Being a non-traditional student is hard. There’s a lot of confusion, misinformation and negativity about going back to school or getting a 2nd degree.
I know because I am a non-traditional student.
I graduated from college with a degree in English & Creative Writing. It wasn’t until late in my college career that I realized I had a passion for medicine. By then it was too late to apply for medical school and still graduate on time. Instead of immediately going back to school, I spent the next several years working in healthcare. I got my EMT license and was trained as an Ophthalmic technician. After spending quite some time in deliberation, I made the decision to return to college to complete a post-baccalaureate program that would cover the requirements for medical school.
If you find yourself in a similar position, I want to help you follow your dream. My dream was medical school. Maybe yours is something different. But if you’re stuck in a dead-end job, or just unhappy with where you are in life, and you have a dream of doing something else, I want you to know that you have options.
Make no mistake, going back to school or getting a 2nd degree is a big decision. A life-changing decision. Before we go any further I want to help you make the right choice. Going to college is not right for everyone. Not everyone needs to spend the money and time getting a degree.
Read over Part One of my Back to School Series: The Right Reason to Go to College.
I also encourage you to check out Do Writers Need to go to School for Writing? to help you get an idea of alternative ways to pursue a passion.
Once you’ve done that, ask yourself two important questions:
1) Am I going to college to pursue my passion in life?
2) Does my passion necessitate going to college?
As I mentioned in the article, most of the careers we want to do in life have multiple avenues that give just as much fulfillment–some of which don’t require going to school.
If you can answer yes to both questions, then going back to school is a good decision for you. That’s assuming you’re willing to put in the work and effort to pursue your lifelong passion. But because you’re reading this website, I assume you’re the type of person that’s ready for a change. You’re the type of person that believes in them self, and believes that they could be doing more with their life.
If going back to school is right for you then commit fully to your decision.
As a nontraditional student, you will face a certain type of discrimination. There will be doubters. You will have friends and family who caution you on making a bad decision. You will have co-workers that tell you you’re making a mistake.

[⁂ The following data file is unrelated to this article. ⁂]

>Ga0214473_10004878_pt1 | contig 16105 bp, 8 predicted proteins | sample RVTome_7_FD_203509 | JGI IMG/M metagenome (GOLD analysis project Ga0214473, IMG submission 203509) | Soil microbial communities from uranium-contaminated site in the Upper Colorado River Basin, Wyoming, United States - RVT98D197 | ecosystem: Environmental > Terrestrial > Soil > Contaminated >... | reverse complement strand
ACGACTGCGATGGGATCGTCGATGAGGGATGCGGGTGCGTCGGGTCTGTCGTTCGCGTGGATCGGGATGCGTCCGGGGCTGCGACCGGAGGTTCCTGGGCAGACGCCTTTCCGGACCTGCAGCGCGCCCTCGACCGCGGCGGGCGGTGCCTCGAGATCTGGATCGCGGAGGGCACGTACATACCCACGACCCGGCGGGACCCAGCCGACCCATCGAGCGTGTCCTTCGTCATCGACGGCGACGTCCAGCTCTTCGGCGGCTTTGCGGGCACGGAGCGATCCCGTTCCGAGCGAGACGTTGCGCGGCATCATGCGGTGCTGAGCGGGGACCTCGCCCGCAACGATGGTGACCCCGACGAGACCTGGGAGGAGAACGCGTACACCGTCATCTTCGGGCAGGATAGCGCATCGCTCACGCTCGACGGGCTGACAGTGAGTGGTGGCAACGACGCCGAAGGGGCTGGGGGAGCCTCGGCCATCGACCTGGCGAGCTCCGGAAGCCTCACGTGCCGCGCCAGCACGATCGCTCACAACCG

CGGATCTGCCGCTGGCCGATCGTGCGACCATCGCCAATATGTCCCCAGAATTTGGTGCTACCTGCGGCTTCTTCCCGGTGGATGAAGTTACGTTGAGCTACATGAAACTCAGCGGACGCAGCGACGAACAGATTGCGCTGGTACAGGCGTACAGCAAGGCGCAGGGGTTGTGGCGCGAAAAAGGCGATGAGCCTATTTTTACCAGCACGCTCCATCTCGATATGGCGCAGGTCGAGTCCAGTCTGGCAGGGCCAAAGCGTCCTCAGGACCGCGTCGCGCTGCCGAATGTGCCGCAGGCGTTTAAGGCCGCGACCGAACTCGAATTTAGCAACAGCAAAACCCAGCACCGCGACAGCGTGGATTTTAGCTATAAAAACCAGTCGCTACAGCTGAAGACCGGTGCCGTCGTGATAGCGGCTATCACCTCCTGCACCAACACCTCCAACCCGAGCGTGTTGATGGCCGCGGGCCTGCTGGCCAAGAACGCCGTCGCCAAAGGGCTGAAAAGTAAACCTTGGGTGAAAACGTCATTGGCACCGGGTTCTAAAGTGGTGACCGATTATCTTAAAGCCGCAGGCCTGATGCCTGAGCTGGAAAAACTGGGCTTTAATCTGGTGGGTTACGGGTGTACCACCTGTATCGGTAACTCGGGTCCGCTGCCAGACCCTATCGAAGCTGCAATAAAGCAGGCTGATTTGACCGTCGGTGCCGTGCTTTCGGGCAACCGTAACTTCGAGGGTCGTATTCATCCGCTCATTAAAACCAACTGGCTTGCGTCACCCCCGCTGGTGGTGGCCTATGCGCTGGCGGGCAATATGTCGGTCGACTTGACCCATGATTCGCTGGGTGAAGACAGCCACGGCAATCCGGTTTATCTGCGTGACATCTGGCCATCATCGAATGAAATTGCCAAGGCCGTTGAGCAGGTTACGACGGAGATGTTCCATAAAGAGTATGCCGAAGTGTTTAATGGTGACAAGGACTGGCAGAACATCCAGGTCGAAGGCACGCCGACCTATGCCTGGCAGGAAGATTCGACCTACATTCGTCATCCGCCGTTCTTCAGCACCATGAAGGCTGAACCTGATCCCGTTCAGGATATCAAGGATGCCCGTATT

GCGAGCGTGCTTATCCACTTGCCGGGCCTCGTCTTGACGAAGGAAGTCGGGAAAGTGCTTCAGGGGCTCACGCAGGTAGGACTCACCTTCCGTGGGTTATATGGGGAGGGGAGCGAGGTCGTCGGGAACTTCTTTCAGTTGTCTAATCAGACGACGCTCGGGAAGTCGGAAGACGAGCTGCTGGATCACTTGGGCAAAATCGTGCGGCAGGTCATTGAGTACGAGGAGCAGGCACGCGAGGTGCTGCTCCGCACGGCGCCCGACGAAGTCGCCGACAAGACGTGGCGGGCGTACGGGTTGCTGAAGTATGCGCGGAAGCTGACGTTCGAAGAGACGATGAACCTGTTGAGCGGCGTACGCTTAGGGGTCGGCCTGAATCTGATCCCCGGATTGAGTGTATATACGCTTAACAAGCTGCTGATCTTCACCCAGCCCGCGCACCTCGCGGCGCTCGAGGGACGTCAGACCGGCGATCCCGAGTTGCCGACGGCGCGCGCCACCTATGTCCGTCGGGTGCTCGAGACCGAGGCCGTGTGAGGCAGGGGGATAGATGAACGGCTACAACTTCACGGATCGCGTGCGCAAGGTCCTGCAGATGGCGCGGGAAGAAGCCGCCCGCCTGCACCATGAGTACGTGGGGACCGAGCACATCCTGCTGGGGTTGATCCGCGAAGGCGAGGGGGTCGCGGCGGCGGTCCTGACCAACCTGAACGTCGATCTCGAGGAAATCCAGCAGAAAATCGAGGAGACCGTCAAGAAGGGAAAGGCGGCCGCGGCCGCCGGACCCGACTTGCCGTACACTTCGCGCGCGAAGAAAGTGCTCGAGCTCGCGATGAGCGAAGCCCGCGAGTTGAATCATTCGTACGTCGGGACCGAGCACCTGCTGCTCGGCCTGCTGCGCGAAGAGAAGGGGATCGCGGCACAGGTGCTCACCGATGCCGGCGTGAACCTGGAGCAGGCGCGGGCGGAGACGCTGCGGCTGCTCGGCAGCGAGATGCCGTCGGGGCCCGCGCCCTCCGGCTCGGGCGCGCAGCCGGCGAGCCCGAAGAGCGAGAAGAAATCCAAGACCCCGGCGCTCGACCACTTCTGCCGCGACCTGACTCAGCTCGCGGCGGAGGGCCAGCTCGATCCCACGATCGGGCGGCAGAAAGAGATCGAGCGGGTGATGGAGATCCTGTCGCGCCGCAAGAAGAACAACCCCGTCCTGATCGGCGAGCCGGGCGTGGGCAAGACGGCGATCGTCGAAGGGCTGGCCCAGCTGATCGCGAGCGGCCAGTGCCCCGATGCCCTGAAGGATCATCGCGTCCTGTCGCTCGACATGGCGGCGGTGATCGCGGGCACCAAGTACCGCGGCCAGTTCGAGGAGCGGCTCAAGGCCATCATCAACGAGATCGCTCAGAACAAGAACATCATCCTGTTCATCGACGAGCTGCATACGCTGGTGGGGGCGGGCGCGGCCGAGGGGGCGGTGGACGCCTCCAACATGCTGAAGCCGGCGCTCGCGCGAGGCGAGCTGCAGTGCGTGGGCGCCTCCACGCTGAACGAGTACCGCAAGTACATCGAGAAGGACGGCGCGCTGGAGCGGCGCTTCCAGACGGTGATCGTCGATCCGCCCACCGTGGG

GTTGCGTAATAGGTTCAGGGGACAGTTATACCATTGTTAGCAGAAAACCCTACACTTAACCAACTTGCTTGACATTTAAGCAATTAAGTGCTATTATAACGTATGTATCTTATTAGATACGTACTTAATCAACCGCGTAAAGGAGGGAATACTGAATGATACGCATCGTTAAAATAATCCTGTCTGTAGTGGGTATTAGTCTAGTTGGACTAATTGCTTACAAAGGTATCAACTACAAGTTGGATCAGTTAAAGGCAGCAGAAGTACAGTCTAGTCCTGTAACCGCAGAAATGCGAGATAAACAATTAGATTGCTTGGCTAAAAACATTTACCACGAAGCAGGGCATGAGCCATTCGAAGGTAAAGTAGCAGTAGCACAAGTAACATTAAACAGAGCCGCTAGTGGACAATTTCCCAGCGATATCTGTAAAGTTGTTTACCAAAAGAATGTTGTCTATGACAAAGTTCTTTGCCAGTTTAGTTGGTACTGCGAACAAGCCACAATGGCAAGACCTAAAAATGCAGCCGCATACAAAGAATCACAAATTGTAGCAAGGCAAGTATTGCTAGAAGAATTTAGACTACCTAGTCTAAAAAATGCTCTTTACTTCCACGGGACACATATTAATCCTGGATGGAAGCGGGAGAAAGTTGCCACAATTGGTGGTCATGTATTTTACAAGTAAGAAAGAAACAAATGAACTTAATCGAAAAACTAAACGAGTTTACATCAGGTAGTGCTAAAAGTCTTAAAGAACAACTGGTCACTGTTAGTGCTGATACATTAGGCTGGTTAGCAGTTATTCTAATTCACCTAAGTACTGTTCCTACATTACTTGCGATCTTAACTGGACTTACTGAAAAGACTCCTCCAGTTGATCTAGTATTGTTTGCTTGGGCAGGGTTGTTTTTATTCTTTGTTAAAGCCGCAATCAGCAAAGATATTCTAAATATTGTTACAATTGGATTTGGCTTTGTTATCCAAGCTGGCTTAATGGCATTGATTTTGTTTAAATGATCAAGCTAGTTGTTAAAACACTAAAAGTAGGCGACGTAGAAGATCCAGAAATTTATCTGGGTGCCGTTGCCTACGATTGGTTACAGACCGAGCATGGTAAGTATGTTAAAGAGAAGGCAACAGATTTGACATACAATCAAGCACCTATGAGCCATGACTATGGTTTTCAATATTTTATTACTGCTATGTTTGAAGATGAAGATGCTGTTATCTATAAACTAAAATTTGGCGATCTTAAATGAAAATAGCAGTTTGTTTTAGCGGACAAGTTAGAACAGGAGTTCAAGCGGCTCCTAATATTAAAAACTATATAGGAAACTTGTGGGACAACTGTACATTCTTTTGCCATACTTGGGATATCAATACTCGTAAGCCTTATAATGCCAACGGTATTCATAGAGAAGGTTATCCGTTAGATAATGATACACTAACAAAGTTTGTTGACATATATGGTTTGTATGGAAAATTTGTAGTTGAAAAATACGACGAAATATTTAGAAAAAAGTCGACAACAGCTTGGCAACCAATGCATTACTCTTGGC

People are afraid of change.
If what you’re pursuing in life will bring you greater satisfaction than what you currently have, then by all means, make a change.
There are three powerful concepts I want you to know about being a non-traditional student:
1) You’re not alone.
2) You don’t have a disadvantage.
3) It’s never too late.
A quick Google search will give you hundreds of stories of people who have found success later in life. But let me highlight a few for you.
Charles Bukowski didn’t write his first novel until the age of 49. He’d spent his life slaving away at an office job. Within four weeks of quitting, he had already written his first novel.
Raymond Chandler wrote The Big Sleep at the age of 51. He had an unsuccessful career in journalism early in his life and spent the rest working as a bookeeper before writing his novel.
Writer and Orthopedic surgeon Michael J. Collins MD, one of my inspirations for going into medicine, got a bachelor’s degree from Notre Dame and spent the next several years tearing up concrete, working in construction, and driving a cab. A chance remark by one of his co-workers led him to pursue his dream of medicine, go to Loyola University medical school, and do his surgical residency at the prestigious Mayo Clinic in Rochester, MN.
If you have any doubt that you’re too old to go to school for medicine, I encourage you to follow Grace Cruz. She graduated medical school at the age of 47. In her own words
It’s never too late. I graduated high school with a 1.9 GPA. I was told I wasn’t “cut out” for high school and should “take the GED and get out.” I was not exactly the pillar of my community. I got married and had children very young. Because of them, I worked hard, got into project management, and by age 35 had a reasonably good job with decent income. Still, I wasn’t doing what I wanted to do — and that was to become a doctor.
So, at age 36, I went back to school. I got my BA, then an MS, and well, a week ago, I graduated medical school and I’m on my way to an anesthesiology residency at Mayo Clinic in Florida.
Don’t let ANYONE tell you that you “can’t” do something… make a difference… achieve your goals. If I’d listened, I wouldn’t be where I am today. It takes perseverance, but you CAN do it! Good luck!
It’s not too late. If you’re unhappy with your career or your life and you want to make change, start today. Start putting into motion the things you need to do to achieve your dream. The road may be a long one, but a year from now you’ll be glad you made that first step. Four years from now you will have a degree, or you’ll just be doing what you’ve always done. The time will pass either way. It’s your choice.
I’ll leave off with this short tale.
A man in his late thirties was out to lunch with an old friend of his. He had just finished telling the friend about his lifelong dream to become a doctor, when he paused and said, “But of course I can’t go to medical school. I’ll be over forty before I even graduate.”
To which his companion responded, “Yes. And how old will you be if you don’t go?”